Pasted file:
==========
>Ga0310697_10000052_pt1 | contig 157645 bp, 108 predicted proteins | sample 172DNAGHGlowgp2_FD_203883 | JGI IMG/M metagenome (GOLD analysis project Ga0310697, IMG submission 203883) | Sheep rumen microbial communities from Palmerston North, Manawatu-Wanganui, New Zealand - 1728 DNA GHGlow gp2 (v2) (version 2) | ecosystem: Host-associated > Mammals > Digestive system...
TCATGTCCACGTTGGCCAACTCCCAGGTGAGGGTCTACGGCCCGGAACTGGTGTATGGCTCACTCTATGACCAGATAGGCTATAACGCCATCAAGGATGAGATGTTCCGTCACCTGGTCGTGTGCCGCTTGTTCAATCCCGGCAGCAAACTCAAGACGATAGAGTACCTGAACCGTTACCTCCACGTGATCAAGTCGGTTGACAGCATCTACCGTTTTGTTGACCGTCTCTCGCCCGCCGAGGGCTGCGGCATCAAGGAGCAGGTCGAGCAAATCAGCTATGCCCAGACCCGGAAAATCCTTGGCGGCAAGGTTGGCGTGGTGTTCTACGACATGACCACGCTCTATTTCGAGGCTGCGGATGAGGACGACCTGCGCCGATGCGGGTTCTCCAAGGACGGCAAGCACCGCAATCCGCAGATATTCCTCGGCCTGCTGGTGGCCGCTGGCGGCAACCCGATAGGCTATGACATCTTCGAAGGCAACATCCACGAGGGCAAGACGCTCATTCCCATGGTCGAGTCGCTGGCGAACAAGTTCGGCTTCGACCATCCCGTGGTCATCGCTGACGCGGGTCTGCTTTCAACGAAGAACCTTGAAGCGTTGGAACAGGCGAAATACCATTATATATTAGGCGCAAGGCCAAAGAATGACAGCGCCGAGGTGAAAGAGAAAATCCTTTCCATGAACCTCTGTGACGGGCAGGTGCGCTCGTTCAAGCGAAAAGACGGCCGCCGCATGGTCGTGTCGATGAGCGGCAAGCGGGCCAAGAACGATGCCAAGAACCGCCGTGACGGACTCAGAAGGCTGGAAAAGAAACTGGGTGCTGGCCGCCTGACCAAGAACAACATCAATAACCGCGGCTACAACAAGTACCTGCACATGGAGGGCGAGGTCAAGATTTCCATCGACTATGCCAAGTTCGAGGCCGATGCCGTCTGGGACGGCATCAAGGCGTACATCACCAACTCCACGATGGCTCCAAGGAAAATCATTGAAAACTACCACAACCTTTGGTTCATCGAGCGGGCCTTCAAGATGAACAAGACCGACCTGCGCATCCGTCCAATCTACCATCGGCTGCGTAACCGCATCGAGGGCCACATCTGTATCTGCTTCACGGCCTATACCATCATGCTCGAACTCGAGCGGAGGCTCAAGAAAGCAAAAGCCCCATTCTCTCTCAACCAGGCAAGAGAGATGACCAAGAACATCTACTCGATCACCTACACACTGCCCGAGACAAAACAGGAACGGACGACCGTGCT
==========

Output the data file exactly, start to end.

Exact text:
>Ga0310697_10000052_pt1 | contig 157645 bp, 108 predicted proteins | sample 172DNAGHGlowgp2_FD_203883 | JGI IMG/M metagenome (GOLD analysis project Ga0310697, IMG submission 203883) | Sheep rumen microbial communities from Palmerston North, Manawatu-Wanganui, New Zealand - 1728 DNA GHGlow gp2 (v2) (version 2) | ecosystem: Host-associated > Mammals > Digestive system...
TCATGTCCACGTTGGCCAACTCCCAGGTGAGGGTCTACGGCCCGGAACTGGTGTATGGCTCACTCTATGACCAGATAGGCTATAACGCCATCAAGGATGAGATGTTCCGTCACCTGGTCGTGTGCCGCTTGTTCAATCCCGGCAGCAAACTCAAGACGATAGAGTACCTGAACCGTTACCTCCACGTGATCAAGTCGGTTGACAGCATCTACCGTTTTGTTGACCGTCTCTCGCCCGCCGAGGGCTGCGGCATCAAGGAGCAGGTCGAGCAAATCAGCTATGCCCAGACCCGGAAAATCCTTGGCGGCAAGGTTGGCGTGGTGTTCTACGACATGACCACGCTCTATTTCGAGGCTGCGGATGAGGACGACCTGCGCCGATGCGGGTTCTCCAAGGACGGCAAGCACCGCAATCCGCAGATATTCCTCGGCCTGCTGGTGGCCGCTGGCGGCAACCCGATAGGCTATGACATCTTCGAAGGCAACATCCACGAGGGCAAGACGCTCATTCCCATGGTCGAGTCGCTGGCGAACAAGTTCGGCTTCGACCATCCCGTGGTCATCGCTGACGCGGGTCTGCTTTCAACGAAGAACCTTGAAGCGTTGGAACAGGCGAAATACCATTATATATTAGGCGCAAGGCCAAAGAATGACAGCGCCGAGGTGAAAGAGAAAATCCTTTCCATGAACCTCTGTGACGGGCAGGTGCGCTCGTTCAAGCGAAAAGACGGCCGCCGCATGGTCGTGTCGATGAGCGGCAAGCGGGCCAAGAACGATGCCAAGAACCGCCGTGACGGACTCAGAAGGCTGGAAAAGAAACTGGGTGCTGGCCGCCTGACCAAGAACAACATCAATAACCGCGGCTACAACAAGTACCTGCACATGGAGGGCGAGGTCAAGATTTCCATCGACTATGCCAAGTTCGAGGCCGATGCCGTCTGGGACGGCATCAAGGCGTACATCACCAACTCCACGATGGCTCCAAGGAAAATCATTGAAAACTACCACAACCTTTGGTTCATCGAGCGGGCCTTCAAGATGAACAAGACCGACCTGCGCATCCGTCCAATCTACCATCGGCTGCGTAACCGCATCGAGGGCCACATCTGTATCTGCTTCACGGCCTATACCATCATGCTCGAACTCGAGCGGAGGCTCAAGAAAGCAAAAGCCCCATTCTCTCTCAACCAGGCAAGAGAGATGACCAAGAACATCTACTCGATCACCTACACACTGCCCGAGACAAAACAGGAACGGACGACCGTGCT